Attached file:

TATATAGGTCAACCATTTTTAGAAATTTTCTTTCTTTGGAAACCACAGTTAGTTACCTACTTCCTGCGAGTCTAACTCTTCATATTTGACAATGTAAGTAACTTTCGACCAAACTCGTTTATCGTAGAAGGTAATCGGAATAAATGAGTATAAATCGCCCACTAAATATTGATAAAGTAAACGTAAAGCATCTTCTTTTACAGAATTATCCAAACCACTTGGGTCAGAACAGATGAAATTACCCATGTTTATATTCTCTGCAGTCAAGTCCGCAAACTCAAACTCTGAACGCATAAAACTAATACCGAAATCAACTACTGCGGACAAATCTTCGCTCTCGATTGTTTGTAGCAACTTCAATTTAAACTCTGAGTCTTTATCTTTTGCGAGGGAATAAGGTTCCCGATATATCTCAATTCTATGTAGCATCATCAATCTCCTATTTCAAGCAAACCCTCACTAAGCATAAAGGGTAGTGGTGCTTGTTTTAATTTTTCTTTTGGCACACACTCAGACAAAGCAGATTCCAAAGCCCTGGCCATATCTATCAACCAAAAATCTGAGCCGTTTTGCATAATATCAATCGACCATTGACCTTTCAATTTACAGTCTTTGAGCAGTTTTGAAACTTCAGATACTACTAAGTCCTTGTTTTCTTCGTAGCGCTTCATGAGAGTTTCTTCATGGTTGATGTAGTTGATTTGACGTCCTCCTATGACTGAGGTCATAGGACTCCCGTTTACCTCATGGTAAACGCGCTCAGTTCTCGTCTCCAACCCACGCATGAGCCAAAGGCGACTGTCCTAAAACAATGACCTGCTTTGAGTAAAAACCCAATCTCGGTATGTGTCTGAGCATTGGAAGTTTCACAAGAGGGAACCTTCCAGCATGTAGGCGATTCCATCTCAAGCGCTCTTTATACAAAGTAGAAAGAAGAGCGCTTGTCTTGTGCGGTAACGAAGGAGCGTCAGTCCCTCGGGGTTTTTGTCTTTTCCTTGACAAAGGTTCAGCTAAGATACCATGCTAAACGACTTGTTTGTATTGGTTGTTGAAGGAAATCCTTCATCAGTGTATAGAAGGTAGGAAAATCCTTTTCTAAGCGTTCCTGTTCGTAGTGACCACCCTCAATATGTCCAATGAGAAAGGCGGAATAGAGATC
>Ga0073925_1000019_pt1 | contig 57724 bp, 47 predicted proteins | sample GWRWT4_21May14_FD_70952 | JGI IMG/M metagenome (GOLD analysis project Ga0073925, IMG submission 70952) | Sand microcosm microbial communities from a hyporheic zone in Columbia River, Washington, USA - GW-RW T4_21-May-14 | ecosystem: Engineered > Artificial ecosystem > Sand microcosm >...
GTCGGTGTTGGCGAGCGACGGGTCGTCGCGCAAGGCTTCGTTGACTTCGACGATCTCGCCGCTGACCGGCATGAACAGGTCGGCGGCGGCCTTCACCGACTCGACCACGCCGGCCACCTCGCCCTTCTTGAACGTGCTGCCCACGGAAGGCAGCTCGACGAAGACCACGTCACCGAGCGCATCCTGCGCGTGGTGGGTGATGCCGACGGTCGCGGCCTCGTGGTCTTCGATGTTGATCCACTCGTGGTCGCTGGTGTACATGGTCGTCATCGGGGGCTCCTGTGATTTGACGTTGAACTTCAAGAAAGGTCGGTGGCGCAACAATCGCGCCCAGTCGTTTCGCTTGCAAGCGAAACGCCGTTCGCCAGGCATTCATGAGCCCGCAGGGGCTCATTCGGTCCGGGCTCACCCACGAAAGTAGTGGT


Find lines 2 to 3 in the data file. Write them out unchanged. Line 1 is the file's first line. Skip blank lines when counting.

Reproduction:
>Ga0073925_1000019_pt1 | contig 57724 bp, 47 predicted proteins | sample GWRWT4_21May14_FD_70952 | JGI IMG/M metagenome (GOLD analysis project Ga0073925, IMG submission 70952) | Sand microcosm microbial communities from a hyporheic zone in Columbia River, Washington, USA - GW-RW T4_21-May-14 | ecosystem: Engineered > Artificial ecosystem > Sand microcosm >...
GTCGGTGTTGGCGAGCGACGGGTCGTCGCGCAAGGCTTCGTTGACTTCGACGATCTCGCCGCTGACCGGCATGAACAGGTCGGCGGCGGCCTTCACCGACTCGACCACGCCGGCCACCTCGCCCTTCTTGAACGTGCTGCCCACGGAAGGCAGCTCGACGAAGACCACGTCACCGAGCGCATCCTGCGCGTGGTGGGTGATGCCGACGGTCGCGGCCTCGTGGTCTTCGATGTTGATCCACTCGTGGTCGCTGGTGTACATGGTCGTCATCGGGGGCTCCTGTGATTTGACGTTGAACTTCAAGAAAGGTCGGTGGCGCAACAATCGCGCCCAGTCGTTTCGCTTGCAAGCGAAACGCCGTTCGCCAGGCATTCATGAGCCCGCAGGGGCTCATTCGGTCCGGGCTCACCCACGAAAGTAGTGGT